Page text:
We awoke at 5 AM to drive to the briefing point and meet with our trackers at the base of the Virungas. There are 7 groups of gorillas habituated to humans, and only 8 people per day are allowed to see each individual group. You are only given one hour with the gorillas so as not to disturb them. While we waited to be placed in our trekking group of 8, traditional Intore dancers played the drums and danced for our entertainment. I was too excited to pay much attention. Eventually, we were put in a group with a couple from Australia and three young people from India. Our two guides, Patrick and Francis, briefed us on which group we were going to see. The Agashya group. A gorilla family of 25 strong. There is one silverback, named Agashya, 9 females, 9 babies, and 6 juveniles. I could not have chosen a more ideal group to visit.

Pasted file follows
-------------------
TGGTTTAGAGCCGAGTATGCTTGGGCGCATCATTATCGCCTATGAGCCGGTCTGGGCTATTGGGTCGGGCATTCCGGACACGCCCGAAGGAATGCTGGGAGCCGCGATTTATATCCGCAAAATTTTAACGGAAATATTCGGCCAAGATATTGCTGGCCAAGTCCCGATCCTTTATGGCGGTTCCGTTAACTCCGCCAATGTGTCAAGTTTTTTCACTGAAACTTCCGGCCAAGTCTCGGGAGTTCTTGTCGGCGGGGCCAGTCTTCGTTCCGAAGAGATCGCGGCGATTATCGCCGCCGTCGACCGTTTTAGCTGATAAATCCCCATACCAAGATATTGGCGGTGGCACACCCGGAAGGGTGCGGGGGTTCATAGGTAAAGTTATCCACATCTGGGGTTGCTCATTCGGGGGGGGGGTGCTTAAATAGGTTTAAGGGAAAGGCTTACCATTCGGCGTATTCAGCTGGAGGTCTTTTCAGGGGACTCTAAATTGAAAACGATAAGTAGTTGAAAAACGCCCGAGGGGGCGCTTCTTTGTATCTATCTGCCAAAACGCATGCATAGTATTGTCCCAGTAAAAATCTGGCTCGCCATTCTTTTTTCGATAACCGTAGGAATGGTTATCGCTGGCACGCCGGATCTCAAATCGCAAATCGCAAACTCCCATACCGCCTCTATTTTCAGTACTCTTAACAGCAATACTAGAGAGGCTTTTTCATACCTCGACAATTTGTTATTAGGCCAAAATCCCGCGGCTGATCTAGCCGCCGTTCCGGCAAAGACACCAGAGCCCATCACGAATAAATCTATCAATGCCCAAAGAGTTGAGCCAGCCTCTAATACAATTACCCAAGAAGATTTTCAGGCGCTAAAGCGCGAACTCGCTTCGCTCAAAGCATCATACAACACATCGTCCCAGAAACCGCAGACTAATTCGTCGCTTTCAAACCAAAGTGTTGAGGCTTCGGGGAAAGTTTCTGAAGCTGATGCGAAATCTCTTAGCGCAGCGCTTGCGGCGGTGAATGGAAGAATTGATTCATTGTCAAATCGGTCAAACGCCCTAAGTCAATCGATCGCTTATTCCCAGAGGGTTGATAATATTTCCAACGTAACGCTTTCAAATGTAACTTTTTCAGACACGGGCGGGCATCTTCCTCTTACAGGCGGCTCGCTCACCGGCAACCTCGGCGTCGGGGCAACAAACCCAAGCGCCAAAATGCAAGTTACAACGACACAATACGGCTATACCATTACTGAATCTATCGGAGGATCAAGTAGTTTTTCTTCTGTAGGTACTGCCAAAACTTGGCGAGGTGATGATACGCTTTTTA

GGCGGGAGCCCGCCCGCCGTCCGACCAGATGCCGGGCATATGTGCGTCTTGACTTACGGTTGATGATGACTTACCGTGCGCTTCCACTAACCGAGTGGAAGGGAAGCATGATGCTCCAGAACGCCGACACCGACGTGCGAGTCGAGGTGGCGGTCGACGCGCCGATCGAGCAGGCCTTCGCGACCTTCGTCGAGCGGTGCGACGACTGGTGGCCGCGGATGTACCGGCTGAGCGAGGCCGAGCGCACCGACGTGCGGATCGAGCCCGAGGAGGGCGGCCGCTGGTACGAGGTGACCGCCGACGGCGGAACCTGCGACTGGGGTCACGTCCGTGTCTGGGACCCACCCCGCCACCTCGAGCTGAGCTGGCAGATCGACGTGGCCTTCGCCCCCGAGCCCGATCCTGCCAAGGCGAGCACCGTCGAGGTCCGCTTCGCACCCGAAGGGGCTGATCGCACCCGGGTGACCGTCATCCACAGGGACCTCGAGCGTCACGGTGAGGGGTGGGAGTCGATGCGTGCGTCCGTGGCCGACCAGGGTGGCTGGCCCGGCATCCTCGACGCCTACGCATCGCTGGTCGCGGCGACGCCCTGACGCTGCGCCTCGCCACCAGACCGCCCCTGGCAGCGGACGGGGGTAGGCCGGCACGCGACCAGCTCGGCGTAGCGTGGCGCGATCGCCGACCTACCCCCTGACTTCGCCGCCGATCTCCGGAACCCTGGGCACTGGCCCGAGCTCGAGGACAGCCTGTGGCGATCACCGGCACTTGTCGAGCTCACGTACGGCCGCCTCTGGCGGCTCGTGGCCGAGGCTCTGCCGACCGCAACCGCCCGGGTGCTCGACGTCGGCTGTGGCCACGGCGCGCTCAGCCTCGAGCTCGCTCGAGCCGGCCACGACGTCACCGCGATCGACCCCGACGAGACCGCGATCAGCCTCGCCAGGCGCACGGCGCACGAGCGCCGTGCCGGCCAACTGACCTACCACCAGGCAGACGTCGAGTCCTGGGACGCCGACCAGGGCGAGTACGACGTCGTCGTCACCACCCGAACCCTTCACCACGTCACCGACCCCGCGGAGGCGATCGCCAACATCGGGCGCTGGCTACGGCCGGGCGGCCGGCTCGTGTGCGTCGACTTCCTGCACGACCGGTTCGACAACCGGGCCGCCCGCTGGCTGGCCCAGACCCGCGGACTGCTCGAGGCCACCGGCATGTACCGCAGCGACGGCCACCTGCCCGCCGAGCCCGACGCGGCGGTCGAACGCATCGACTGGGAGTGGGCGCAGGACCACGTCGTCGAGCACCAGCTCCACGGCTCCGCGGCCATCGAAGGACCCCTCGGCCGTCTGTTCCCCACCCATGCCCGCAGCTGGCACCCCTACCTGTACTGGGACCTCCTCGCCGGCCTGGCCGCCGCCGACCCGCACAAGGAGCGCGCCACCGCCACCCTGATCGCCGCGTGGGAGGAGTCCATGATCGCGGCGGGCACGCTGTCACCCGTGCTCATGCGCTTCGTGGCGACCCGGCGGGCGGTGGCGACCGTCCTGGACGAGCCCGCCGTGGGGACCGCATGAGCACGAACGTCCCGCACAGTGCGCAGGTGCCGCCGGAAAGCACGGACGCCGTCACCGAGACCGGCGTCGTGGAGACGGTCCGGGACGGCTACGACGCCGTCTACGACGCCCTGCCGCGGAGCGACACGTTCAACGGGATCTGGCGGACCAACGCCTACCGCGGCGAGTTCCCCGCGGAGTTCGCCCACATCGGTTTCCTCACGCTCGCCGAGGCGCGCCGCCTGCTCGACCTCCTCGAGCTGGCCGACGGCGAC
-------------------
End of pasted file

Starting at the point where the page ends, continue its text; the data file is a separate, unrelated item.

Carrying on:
|the first gorilla I ever saw: Agashya, the silverback|
The trackers chopped through the thistles and brush with machetes and we followed close behind. Soon, you could see more of the gorillas. A young female was feeding in the vegetation just a few meters away, there were a couple females near Agashya. You could hear more gorillas ambling up the hill. It could not have been more perfect. They are so beautiful. The female feeding below me stared into my eyes for several moments...I couldn't help but think that she was sincerely telling me hello.
|looking at me|
|swinging through the trees!|
|baby baby baby|
|The gorilla stared at my dad for the longest time|
|Agashya means "something special"|
|The gorillas are just up the hill behind me|
|My gorilla trekking certificate|